Australia’s humpback highway
Sydney Whale Watching is one of the many companies that offers whale watching tours along Australia’s eastern coast.
Off the coast of Sydney, the winter period of June to August is rush hour on the “humpback highway”, as thousands of whales migrate from Antarctica to sub-tropical breeding grounds such as Hervey Bay in Queensland.
A record-breaking number of whales – up to 18,000 – are expected to make the 10,000km round-trip journey this year -- 10% more than in 2011. And statistics gathered by national parks officials, commercial fisherman and local whale watching companies point to a steady rise in numbers over the last few years, which is in turn attracting larger numbers of tourists.
On a four-hour trip with Sydney Whale Watching, one of the many companies that offers whale watching tours along Australia’s eastern coast, travellers can have a brief but enchanting encounter with the magnificent creatures, which can grow up to 18m long and weigh 45 tonnes. The whales, including mothers and their newborns, can also be spotted as they make the long trip back to the icy waters of the Southern Ocean between September and November.
“They are generally very relaxed and sometimes they come right up close to the boat,” explained tour guide Jonas Liebschner. “What we do is actually make a little bit of noise on the boat, so we stamp our feet and sometimes I feel like the whale is actually answering to that. You can see the whale slapping its tail and doing all sorts of stuff.”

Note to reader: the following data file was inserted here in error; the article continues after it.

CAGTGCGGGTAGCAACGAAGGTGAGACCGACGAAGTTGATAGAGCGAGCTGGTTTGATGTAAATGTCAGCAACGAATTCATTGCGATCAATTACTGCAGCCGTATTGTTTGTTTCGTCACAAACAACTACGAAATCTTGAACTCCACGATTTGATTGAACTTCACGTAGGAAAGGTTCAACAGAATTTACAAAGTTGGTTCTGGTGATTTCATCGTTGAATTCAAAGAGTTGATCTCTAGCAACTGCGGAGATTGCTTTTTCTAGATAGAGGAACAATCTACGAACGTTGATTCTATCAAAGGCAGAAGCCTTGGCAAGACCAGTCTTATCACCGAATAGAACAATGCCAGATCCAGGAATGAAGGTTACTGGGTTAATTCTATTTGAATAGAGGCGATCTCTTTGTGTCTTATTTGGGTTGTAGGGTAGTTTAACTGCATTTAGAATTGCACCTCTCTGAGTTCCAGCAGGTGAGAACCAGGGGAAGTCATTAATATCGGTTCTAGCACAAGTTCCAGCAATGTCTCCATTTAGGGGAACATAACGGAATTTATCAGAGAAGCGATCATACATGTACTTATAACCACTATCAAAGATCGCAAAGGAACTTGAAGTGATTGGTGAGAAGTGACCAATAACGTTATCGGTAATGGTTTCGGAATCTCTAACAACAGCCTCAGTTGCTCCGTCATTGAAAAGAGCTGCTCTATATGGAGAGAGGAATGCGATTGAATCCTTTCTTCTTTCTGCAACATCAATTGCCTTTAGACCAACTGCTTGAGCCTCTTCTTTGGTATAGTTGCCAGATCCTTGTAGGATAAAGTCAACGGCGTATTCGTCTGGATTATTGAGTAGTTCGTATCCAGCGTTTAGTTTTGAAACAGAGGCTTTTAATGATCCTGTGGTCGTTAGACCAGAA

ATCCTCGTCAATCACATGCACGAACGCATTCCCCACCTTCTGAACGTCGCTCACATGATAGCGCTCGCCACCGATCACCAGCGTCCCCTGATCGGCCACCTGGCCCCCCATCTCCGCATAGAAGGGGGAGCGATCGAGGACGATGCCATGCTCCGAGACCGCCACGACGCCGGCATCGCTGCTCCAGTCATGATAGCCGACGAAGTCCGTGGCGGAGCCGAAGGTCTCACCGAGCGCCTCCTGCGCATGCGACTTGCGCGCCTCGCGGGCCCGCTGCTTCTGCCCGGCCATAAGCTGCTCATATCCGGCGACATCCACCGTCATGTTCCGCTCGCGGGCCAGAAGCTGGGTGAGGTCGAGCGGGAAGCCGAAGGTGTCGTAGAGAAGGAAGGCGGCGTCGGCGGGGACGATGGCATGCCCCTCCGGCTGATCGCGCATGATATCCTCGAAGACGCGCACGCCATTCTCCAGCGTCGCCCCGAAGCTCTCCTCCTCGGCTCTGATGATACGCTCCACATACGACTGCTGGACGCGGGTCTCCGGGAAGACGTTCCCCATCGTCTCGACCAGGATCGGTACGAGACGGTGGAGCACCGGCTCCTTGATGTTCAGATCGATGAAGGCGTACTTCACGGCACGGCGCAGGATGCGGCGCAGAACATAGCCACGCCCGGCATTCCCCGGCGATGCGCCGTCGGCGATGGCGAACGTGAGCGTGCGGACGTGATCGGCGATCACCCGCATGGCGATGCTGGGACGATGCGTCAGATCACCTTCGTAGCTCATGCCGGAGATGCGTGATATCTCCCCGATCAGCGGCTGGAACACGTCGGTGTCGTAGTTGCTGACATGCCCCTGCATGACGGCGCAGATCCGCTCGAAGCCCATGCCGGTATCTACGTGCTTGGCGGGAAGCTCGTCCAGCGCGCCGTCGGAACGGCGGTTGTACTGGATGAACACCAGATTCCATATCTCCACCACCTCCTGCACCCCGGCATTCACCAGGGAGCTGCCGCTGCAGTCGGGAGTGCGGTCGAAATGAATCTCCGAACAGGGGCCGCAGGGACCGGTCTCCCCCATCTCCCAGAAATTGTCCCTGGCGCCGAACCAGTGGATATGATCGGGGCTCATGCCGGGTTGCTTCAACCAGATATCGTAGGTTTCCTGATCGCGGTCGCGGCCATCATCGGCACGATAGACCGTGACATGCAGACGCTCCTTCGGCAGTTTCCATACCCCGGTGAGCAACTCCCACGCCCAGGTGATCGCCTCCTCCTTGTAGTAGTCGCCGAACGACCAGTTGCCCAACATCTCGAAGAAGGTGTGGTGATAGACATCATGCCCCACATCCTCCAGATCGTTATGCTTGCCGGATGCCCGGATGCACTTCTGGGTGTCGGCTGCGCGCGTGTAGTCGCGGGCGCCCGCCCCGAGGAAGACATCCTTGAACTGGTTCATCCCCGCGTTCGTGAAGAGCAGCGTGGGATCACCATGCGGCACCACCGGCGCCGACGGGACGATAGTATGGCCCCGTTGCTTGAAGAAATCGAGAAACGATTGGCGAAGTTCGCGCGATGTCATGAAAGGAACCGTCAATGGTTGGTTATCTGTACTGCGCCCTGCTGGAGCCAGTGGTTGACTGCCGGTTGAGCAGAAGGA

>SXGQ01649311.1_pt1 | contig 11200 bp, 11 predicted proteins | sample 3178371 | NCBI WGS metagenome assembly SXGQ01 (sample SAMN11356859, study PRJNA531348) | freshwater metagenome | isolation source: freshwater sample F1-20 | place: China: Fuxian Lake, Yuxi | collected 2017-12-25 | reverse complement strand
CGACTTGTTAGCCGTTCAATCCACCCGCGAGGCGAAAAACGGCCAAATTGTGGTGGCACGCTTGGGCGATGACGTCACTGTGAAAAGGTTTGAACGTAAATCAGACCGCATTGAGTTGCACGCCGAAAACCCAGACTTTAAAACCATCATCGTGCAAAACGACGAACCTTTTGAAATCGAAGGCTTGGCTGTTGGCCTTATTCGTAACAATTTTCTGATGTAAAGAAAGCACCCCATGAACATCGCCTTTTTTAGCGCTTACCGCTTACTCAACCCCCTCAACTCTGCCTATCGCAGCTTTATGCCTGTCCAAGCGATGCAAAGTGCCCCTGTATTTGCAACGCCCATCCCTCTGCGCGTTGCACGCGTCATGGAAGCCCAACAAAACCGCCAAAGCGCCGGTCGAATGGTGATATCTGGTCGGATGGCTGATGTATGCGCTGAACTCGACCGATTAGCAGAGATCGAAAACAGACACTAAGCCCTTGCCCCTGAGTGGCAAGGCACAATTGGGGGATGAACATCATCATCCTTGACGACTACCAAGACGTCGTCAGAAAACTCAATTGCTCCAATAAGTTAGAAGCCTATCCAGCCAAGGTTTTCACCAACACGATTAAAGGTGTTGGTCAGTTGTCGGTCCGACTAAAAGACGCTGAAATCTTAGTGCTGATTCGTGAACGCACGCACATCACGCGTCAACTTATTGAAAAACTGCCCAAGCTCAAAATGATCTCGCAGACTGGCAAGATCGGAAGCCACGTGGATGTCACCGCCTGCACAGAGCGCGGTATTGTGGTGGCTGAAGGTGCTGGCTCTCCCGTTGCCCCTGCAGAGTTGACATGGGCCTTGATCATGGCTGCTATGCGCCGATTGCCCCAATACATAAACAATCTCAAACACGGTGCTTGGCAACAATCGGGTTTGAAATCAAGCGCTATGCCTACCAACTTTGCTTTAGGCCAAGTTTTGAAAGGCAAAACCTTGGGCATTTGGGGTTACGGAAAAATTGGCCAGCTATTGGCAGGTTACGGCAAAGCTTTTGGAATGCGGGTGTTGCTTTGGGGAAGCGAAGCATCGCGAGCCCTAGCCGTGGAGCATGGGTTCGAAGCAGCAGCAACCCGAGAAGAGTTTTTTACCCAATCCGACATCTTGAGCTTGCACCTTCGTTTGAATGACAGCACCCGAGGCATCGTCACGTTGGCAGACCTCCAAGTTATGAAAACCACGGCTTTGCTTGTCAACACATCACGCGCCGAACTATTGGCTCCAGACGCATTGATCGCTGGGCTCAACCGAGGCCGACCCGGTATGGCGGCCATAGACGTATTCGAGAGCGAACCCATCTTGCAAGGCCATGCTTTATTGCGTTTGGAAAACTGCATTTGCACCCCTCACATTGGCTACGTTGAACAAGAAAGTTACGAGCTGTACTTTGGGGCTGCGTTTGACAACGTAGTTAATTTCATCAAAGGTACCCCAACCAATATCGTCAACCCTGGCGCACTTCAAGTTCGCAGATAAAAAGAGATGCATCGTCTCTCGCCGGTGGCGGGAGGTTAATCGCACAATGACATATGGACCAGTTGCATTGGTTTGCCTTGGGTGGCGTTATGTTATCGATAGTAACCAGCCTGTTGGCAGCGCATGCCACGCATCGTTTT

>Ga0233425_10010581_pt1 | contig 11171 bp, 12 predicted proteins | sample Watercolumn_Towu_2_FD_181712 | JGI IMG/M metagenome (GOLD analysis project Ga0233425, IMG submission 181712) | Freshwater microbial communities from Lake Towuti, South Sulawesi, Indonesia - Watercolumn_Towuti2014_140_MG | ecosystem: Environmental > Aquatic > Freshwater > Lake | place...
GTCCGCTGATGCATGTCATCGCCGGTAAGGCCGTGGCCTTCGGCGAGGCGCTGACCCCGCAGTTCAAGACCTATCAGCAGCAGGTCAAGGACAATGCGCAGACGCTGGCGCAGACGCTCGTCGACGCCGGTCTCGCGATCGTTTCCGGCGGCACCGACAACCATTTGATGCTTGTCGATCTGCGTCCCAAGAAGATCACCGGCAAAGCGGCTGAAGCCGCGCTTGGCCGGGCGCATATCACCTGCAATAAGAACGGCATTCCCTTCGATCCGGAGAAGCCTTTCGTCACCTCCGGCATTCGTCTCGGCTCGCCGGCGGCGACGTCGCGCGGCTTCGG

Global numbers are still recovering after humpbacks were widely hunted and slaughtered by commercial whalers for much of the 20th Century. Australia abandoned commercial hunting in the late 1970s, and since then has become a vociferous critic of Japan’s still-operating scientific whaling program. “One of the main arguments against commercial whaling is that the whale watching is a far more sustainable and far more profitable business,” said Will Ford, a director of Whale Watching Sydney.
A short distance from the sandstone cliffs that guard the entrance to Sydney Harbour a frolicking humpback put on an acrobatic display. It propelled its hulking frame out of the battleship-grey waters and twisted through the air, before crashing back into the white surf.
Alex, a 12-year-old who had travelled with his family from Perth in Western Australia, was taken aback. “It is the first whale I’ve ever seen,” he cried. And thanks to the growing numbers, even more visitors will have the chance to glimpse some of nature’s most captivating performers on one of the planet’s great migrations.
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